Saturday, November 26, 2011

Serious Business

All right, so I'd like to return the blog back to a focus on Disability Rights. But, mainly I can only do that by asking what I think Disability Rights are, and how any conception of Disability Rights in the minds off people frames how others (including people who are disabled.) react and respond to it. I've already written a Masters Thesis on that subject, and I don't feel like doing it again. Even though I've posted essays here. Specifically, I think what I have to add to Disability Rights discourse is the Mythological viewpoint, which answers the "why?" question of disability.
     First off, myth is concerned with human universals. It doesn't make the claim that disabled people are "Just like you", (which assumes "we" want to be "normal".) but instead highlights the hero's quest and the struggle for the Greater Good, using what "we" have been given. It doesn't really set a standard for what "normal" would be, since heroes are defined by doing something that is beyond the normal range of human experience, which is to go beyond what we can apparently do. I consider this to be more realistic and empowering, since it speaks to Joseph Campbell's universal "Hero's Quest". All cultures have hero stories. The idea is to find something Greater than yourself; and then put the mind in accord with nature and the physical body. That to me is a lot better than grouping people and compartmentalizing disabilities.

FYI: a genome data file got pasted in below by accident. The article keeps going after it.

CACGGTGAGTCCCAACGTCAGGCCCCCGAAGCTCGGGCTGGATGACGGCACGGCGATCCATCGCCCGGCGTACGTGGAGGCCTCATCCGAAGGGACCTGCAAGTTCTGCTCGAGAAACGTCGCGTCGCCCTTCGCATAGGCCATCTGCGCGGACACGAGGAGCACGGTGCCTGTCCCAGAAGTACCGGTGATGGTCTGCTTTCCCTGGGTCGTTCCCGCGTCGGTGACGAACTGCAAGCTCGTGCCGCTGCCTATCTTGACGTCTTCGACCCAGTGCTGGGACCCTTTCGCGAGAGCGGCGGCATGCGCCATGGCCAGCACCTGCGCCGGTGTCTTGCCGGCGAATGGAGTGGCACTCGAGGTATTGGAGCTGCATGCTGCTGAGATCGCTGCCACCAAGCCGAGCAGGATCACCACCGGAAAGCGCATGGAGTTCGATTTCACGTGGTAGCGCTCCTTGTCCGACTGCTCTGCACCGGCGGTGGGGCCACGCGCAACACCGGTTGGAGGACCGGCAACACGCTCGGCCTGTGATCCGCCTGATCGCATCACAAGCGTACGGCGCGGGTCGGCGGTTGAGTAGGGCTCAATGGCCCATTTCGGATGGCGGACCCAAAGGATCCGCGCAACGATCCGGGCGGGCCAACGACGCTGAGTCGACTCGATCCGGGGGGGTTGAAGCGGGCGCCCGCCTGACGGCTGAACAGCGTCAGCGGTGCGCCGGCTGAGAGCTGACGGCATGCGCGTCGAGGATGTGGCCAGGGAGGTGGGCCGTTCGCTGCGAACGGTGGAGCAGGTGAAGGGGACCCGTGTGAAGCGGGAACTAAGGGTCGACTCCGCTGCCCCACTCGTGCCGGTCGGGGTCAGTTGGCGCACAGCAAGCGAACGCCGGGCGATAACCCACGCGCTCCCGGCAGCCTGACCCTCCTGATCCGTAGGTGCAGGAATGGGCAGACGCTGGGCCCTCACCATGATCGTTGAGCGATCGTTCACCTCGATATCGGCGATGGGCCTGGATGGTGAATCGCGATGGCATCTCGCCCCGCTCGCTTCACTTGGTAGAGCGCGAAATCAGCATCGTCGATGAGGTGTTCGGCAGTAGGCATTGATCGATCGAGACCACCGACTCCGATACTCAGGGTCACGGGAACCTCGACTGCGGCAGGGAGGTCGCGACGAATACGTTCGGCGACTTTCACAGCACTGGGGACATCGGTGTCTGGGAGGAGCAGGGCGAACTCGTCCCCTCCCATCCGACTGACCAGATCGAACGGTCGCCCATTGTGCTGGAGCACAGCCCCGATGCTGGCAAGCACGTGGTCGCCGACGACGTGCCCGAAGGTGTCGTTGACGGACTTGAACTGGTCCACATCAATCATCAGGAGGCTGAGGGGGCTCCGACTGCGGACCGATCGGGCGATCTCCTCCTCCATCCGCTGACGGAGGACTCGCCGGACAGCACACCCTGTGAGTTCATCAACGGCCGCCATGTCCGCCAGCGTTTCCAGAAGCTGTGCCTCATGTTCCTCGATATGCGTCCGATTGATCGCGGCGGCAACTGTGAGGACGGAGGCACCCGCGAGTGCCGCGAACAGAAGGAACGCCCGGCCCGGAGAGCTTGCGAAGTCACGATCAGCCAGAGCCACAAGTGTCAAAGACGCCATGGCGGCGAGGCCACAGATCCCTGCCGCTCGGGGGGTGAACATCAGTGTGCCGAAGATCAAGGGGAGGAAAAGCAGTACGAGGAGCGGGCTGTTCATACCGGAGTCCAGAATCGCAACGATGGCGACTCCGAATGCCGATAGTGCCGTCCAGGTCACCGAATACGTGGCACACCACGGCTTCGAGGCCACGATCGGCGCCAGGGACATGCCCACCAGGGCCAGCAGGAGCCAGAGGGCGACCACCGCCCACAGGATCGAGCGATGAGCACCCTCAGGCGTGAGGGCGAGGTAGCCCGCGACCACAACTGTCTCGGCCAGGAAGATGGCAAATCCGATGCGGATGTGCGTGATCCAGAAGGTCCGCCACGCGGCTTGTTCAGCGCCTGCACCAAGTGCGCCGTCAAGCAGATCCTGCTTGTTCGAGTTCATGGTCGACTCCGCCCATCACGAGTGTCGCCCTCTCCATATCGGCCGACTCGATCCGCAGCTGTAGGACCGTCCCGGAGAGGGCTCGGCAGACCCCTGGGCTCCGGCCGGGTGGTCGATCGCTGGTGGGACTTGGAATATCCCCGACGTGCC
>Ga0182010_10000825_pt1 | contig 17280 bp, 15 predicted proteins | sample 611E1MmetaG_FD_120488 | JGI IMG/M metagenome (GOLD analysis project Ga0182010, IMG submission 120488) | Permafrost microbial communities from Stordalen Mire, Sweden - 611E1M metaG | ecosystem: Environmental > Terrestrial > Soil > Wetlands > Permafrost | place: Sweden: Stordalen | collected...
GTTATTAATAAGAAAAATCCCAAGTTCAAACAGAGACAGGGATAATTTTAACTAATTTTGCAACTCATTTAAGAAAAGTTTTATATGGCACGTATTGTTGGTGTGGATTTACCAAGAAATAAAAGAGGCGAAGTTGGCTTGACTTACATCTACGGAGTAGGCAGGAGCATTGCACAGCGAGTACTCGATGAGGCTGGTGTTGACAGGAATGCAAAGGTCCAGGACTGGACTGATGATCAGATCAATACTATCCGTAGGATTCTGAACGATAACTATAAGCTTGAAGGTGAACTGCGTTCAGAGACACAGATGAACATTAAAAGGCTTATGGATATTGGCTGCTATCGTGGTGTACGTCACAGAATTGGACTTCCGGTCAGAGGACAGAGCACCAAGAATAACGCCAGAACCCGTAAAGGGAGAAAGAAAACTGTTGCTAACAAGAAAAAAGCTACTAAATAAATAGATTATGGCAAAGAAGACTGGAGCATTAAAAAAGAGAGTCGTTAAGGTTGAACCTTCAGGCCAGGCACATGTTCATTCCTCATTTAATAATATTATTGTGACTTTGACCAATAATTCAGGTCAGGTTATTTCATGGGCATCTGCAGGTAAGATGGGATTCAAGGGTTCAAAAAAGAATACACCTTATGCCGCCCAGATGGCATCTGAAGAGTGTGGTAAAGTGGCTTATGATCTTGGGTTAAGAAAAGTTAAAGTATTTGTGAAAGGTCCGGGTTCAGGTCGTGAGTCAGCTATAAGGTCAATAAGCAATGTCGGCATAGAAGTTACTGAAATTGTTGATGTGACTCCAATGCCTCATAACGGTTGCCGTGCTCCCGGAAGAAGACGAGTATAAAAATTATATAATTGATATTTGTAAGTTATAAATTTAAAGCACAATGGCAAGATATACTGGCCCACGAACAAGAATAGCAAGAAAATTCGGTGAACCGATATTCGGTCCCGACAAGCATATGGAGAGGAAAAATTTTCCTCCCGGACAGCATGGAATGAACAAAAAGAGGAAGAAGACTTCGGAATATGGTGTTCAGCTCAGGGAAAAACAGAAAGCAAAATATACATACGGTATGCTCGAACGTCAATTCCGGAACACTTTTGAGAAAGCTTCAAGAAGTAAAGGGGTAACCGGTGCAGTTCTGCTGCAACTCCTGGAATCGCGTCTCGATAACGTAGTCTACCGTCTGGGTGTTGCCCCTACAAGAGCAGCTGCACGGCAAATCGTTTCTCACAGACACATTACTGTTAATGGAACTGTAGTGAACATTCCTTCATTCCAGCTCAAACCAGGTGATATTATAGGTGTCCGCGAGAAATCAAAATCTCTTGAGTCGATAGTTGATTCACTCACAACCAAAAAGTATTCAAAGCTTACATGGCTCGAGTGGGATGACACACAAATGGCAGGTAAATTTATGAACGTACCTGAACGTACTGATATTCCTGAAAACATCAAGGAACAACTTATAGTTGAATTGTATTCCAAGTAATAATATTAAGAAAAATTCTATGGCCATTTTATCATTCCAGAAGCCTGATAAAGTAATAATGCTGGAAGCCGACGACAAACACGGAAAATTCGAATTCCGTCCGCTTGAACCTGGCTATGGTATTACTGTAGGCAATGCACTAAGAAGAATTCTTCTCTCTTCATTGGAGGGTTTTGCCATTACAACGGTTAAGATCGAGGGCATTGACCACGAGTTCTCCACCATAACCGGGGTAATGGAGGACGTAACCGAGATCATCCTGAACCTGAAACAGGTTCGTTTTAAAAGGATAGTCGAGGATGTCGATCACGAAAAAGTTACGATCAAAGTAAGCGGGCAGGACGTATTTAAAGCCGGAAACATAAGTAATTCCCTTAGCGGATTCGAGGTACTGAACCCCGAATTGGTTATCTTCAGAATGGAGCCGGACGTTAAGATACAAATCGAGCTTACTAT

1. Love the reference to Joseph Campbell! I'm a fan because he was so influenced by the work of Jung (a personal hero).

    One thing I think is intriguing about Campbell is how interdisciplinary his work was. Although his work focuses mainly in the field of English Literature/comparative literature, his archetypes play into psychology, sociology, and communications studies. Interesting, especially since it seems you are using this blog as a medium for discussion on several different topics (pop culture, science fiction, science, disability rights), but you're doing it in an interdisciplinary manner that synthesizes each separate area of focus under one underlying theme.

  2. That's a good point. Some of the blog entries are a little goofy; but perhaps I'm too hard on myself sometimes. I'm used to thematizing though. Comes with the field.

  3. And of course, Joe Campbell is cool.